In humans, the age of fibre cells differs across the ocular lens, ranging from those formed before birth in the core of the lens to those formed just prior to death in the outer cortex. The distribution of glycerophospholipids in the adult human lens should reflect this range; however, limited data currently exists to confirm this hypothesis. Accordingly, this study aimed to determine the distribution of glycerophospholipids in adult human lens using mass spectrometry imaging. To achieve this, 20-µm thick slices of two human lenses, aged 51 and 67 were analysed by matrix-assisted laser desorption ionisation imaging mass spectrometry. The data clearly indicate that intact glycerophospholipids such as phosphatidylethanolamine, phosphatidylserine, and phosphatidic acid are mainly present in the outer cortex region, corresponding to the youngest fibre cells, while lyso-phosphatidylethanolamine, likely produced by the degradation of phosphatidylethanolamine, is present in the nucleus (older fibre cells). This study adds further evidence to the relationship between fibre cell age and glycerophospholipid composition.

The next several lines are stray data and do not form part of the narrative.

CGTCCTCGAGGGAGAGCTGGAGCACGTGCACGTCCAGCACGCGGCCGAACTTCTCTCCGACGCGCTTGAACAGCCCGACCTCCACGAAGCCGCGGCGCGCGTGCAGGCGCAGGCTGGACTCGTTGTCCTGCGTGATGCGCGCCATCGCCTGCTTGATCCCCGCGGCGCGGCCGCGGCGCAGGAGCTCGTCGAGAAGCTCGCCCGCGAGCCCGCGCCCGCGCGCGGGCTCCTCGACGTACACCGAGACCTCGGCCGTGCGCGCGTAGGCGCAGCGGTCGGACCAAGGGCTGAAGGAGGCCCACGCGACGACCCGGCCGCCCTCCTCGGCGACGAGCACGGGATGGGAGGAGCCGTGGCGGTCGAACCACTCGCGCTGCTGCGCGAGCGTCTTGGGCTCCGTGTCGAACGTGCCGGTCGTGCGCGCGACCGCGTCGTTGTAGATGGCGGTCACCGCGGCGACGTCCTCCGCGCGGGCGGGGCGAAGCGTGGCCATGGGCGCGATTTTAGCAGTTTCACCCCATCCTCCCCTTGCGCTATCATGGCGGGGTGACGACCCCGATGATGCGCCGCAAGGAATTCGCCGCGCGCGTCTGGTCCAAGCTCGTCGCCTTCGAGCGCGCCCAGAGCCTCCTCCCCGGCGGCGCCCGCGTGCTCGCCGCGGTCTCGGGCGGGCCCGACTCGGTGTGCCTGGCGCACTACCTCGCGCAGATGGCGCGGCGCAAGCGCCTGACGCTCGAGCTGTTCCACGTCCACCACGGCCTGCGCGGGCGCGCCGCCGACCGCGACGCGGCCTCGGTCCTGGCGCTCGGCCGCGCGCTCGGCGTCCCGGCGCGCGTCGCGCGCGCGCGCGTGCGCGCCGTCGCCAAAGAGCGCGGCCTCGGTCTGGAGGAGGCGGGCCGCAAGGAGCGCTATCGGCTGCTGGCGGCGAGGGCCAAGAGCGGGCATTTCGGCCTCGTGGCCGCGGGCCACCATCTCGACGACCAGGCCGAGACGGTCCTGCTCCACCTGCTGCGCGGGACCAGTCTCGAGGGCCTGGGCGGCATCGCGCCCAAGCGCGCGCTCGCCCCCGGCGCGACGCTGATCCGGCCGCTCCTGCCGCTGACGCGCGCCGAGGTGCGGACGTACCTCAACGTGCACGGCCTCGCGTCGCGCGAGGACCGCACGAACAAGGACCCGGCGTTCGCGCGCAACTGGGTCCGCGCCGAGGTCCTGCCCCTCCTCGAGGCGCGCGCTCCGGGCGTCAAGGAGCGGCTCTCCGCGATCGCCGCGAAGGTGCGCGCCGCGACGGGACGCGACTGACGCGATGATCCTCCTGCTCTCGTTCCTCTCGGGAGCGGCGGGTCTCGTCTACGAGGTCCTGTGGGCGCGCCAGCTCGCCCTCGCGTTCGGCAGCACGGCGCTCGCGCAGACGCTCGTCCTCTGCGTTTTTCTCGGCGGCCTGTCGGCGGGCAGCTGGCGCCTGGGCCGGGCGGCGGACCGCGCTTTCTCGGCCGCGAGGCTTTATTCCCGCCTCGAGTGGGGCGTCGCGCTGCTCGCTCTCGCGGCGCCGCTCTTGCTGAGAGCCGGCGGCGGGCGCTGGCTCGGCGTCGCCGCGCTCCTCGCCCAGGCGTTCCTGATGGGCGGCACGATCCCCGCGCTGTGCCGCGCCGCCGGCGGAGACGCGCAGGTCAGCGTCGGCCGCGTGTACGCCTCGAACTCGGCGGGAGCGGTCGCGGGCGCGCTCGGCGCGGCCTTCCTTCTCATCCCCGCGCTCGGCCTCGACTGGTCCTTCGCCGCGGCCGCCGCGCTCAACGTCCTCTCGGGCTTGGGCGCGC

Additional Grant Number
Publication Details Citation
Seng, J., Nealon, J. R., Blanksby, S. J., & Mitchell, T. W. (2018). Distribution of Glycerophospholipids in the Adult Human Lens. Faculty of Science, Medicine and Health - Papers: Part B. https://doi.org/10.3390/biom8040156. Retrieved from https://ro.uow.edu.au/smhpapers1/387